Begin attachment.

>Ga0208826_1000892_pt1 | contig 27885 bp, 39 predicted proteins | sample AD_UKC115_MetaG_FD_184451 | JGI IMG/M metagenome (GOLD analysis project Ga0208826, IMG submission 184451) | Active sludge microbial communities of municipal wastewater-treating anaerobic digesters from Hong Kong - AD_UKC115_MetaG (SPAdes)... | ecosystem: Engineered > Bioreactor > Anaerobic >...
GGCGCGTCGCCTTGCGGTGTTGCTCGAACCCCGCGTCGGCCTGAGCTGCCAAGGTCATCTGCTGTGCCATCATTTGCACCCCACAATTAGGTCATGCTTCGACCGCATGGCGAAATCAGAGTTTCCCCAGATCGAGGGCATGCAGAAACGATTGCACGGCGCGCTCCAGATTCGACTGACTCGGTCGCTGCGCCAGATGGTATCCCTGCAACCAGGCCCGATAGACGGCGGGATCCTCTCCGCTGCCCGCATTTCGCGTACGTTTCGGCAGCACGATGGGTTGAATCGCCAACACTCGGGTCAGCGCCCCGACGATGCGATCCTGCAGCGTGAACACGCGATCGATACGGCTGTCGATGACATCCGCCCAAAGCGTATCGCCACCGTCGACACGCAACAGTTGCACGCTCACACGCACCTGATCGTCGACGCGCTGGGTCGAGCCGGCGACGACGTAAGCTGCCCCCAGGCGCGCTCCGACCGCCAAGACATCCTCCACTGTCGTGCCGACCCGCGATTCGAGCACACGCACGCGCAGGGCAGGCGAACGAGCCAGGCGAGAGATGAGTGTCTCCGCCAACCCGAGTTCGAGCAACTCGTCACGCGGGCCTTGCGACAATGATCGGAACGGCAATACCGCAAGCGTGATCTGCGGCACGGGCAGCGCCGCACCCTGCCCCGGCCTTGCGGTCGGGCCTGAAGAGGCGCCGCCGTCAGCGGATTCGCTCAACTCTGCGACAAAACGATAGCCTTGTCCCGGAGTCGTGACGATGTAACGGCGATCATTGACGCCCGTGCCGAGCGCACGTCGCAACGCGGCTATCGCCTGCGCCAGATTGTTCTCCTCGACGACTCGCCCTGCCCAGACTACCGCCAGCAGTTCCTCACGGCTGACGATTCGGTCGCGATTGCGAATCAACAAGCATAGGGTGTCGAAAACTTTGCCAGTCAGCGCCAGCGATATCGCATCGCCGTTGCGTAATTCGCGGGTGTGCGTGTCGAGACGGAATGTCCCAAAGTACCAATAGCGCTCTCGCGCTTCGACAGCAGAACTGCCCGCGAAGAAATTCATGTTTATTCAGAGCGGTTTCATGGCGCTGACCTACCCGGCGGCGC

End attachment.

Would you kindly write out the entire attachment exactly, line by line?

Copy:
>Ga0208826_1000892_pt1 | contig 27885 bp, 39 predicted proteins | sample AD_UKC115_MetaG_FD_184451 | JGI IMG/M metagenome (GOLD analysis project Ga0208826, IMG submission 184451) | Active sludge microbial communities of municipal wastewater-treating anaerobic digesters from Hong Kong - AD_UKC115_MetaG (SPAdes)... | ecosystem: Engineered > Bioreactor > Anaerobic >...
GGCGCGTCGCCTTGCGGTGTTGCTCGAACCCCGCGTCGGCCTGAGCTGCCAAGGTCATCTGCTGTGCCATCATTTGCACCCCACAATTAGGTCATGCTTCGACCGCATGGCGAAATCAGAGTTTCCCCAGATCGAGGGCATGCAGAAACGATTGCACGGCGCGCTCCAGATTCGACTGACTCGGTCGCTGCGCCAGATGGTATCCCTGCAACCAGGCCCGATAGACGGCGGGATCCTCTCCGCTGCCCGCATTTCGCGTACGTTTCGGCAGCACGATGGGTTGAATCGCCAACACTCGGGTCAGCGCCCCGACGATGCGATCCTGCAGCGTGAACACGCGATCGATACGGCTGTCGATGACATCCGCCCAAAGCGTATCGCCACCGTCGACACGCAACAGTTGCACGCTCACACGCACCTGATCGTCGACGCGCTGGGTCGAGCCGGCGACGACGTAAGCTGCCCCCAGGCGCGCTCCGACCGCCAAGACATCCTCCACTGTCGTGCCGACCCGCGATTCGAGCACACGCACGCGCAGGGCAGGCGAACGAGCCAGGCGAGAGATGAGTGTCTCCGCCAACCCGAGTTCGAGCAACTCGTCACGCGGGCCTTGCGACAATGATCGGAACGGCAATACCGCAAGCGTGATCTGCGGCACGGGCAGCGCCGCACCCTGCCCCGGCCTTGCGGTCGGGCCTGAAGAGGCGCCGCCGTCAGCGGATTCGCTCAACTCTGCGACAAAACGATAGCCTTGTCCCGGAGTCGTGACGATGTAACGGCGATCATTGACGCCCGTGCCGAGCGCACGTCGCAACGCGGCTATCGCCTGCGCCAGATTGTTCTCCTCGACGACTCGCCCTGCCCAGACTACCGCCAGCAGTTCCTCACGGCTGACGATTCGGTCGCGATTGCGAATCAACAAGCATAGGGTGTCGAAAACTTTGCCAGTCAGCGCCAGCGATATCGCATCGCCGTTGCGTAATTCGCGGGTGTGCGTGTCGAGACGGAATGTCCCAAAGTACCAATAGCGCTCTCGCGCTTCGACAGCAGAACTGCCCGCGAAGAAATTCATGTTTATTCAGAGCGGTTTCATGGCGCTGACCTACCCGGCGGCGC